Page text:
The Isle of Man has agreed to hand over financial information about account holders in a ground-breaking deal with the British tax man.
And Jersey and Guernsey could be next to sign up for what some have dubbed ‘Son of FACTA’.
The Foreign Account Tax Compliance Act (FACTA) sees the US forcing foreign financial institutions (FFIs) to hand over details of any US taxpayer who is holding an account with them.
Failure to do so will see US authorities withhold 30% of future tax transactions with the institution involved.
It’s a controversial measure and many countries have signed up to exchange information on the basis that FFIs do not reveal any information directly to the US tax authorities since doing so would contravene most countries data and privacy laws.
However, the government will share the information on a reciprocal basis.
Jersey and Guernsey want tax deal
The UK is now taking the FACTA agreement one step further and increasingly making Crown Dependencies reveal who is holding an account in their tax haven.
The Isle of Man is the first well known haven to comply, and talks are ongoing with Jersey and Guernsey.
Allan Bell, Chief Minister in the Manx government, said the Isle of Man had been working for 15 years to set new standards in transparency in the overseeing of its financial services industry.
“However, the US has taken that onto a different level with the introduction of FACTA which is the automatic exchange of information on all business matters relating to US residential business people,” he said.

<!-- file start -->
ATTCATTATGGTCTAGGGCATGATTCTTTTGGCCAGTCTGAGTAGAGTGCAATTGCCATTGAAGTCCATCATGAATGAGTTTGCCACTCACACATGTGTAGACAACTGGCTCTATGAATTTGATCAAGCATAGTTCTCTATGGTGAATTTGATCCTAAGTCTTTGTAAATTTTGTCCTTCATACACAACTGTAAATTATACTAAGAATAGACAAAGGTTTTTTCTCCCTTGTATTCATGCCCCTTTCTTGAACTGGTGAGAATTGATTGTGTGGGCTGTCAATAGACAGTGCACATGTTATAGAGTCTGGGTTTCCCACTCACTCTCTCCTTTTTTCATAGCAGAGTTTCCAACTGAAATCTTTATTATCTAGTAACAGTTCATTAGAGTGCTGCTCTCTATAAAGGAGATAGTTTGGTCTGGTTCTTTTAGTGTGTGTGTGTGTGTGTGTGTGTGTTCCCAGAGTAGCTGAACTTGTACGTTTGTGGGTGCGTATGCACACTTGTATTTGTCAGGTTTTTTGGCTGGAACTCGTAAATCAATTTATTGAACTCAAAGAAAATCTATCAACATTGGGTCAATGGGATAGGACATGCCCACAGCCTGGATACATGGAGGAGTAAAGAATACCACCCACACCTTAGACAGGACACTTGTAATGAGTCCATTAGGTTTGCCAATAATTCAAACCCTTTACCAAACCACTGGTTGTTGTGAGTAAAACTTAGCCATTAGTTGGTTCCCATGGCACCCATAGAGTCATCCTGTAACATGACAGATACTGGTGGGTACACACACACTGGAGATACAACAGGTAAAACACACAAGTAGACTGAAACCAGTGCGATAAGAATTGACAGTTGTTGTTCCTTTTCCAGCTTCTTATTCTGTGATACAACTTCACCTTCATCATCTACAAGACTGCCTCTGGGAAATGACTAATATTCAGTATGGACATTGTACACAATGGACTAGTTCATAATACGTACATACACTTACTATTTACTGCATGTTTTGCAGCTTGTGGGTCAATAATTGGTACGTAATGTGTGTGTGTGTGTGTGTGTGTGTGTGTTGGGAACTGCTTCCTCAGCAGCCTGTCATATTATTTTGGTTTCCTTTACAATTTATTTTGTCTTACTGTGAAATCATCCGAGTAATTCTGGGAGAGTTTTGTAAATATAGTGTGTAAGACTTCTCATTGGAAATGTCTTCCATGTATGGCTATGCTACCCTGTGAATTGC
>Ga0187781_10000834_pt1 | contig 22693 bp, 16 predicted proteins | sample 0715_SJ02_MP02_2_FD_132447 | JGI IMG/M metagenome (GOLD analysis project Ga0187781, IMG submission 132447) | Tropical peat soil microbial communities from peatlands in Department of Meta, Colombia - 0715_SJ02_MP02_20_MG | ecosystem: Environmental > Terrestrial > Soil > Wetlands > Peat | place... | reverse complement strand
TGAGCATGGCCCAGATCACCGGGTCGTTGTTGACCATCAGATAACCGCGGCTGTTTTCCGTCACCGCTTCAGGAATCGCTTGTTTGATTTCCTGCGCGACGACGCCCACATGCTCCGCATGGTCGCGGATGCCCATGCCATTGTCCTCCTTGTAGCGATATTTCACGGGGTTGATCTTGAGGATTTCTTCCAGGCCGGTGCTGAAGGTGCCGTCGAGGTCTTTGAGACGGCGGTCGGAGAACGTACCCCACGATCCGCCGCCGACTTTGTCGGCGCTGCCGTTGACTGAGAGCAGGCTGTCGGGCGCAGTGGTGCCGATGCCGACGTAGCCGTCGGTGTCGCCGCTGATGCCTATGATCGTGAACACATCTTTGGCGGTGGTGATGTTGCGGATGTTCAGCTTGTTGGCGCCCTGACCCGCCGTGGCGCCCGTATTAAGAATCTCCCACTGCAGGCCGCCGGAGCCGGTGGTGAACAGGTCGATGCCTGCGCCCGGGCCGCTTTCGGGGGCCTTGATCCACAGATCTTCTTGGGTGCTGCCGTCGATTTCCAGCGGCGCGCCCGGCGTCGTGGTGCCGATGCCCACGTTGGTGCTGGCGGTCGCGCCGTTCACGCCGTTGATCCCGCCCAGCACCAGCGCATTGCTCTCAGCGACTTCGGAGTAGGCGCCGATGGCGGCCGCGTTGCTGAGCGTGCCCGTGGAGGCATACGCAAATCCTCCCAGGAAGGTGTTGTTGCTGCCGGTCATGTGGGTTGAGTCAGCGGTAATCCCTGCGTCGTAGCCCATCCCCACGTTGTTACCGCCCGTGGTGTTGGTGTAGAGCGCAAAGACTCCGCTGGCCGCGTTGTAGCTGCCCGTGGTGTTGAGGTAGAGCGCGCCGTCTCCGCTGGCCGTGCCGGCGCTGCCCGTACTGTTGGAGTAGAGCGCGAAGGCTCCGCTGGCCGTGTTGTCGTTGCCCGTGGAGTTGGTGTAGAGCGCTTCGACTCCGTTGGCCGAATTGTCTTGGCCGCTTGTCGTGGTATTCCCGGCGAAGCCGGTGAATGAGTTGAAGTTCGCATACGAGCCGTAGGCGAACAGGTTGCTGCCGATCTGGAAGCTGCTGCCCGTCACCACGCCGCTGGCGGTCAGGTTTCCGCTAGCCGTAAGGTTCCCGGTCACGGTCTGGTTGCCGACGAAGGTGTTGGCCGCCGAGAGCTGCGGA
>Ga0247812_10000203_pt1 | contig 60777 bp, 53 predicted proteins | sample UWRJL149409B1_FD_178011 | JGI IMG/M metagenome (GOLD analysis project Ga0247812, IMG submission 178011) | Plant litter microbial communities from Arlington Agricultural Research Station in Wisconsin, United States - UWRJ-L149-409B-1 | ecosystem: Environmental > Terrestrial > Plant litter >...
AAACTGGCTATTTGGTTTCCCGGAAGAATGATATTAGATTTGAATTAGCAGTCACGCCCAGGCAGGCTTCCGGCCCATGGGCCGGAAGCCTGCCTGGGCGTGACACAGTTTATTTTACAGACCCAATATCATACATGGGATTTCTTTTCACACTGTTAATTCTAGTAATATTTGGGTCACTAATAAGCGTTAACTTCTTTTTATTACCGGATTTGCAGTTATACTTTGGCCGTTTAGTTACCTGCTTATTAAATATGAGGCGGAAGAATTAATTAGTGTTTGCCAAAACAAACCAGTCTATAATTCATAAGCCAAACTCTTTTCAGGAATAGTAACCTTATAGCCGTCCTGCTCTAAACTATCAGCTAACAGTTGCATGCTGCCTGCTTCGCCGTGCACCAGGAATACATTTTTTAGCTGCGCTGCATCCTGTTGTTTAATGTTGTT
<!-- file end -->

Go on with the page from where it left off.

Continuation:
“Following this, the UK government said they wanted something similar and, having considered the pros and cons, we feel it is right to commit to the UK the automatic exchange of information on business maters within the FACTA framework.”
Identifying hidden money and assets
David Gauke, the Exchequer Secretary to the Treasury, said: “This agreement considerably helps boost our action against cross-border tax evasion. Sharing financial information between the Isle of Man and HMRC will identify taxpayers hiding money and assets overseas.
“Our landmark FATCA agreement with the USA has set new expectations for international tax transparency, which has in turn, triggered the deal with the Isle of Man to swop financial information.”
“People have doubted we could come to this kind of agreement, so I welcome the progress we have made so far with the Isle of Man.
“And now we are looking at reaching similar agreements with other jurisdictions and are currently in discussions with Jersey and Guernsey about the implementation of an enhanced information exchange to combat tax evasion.”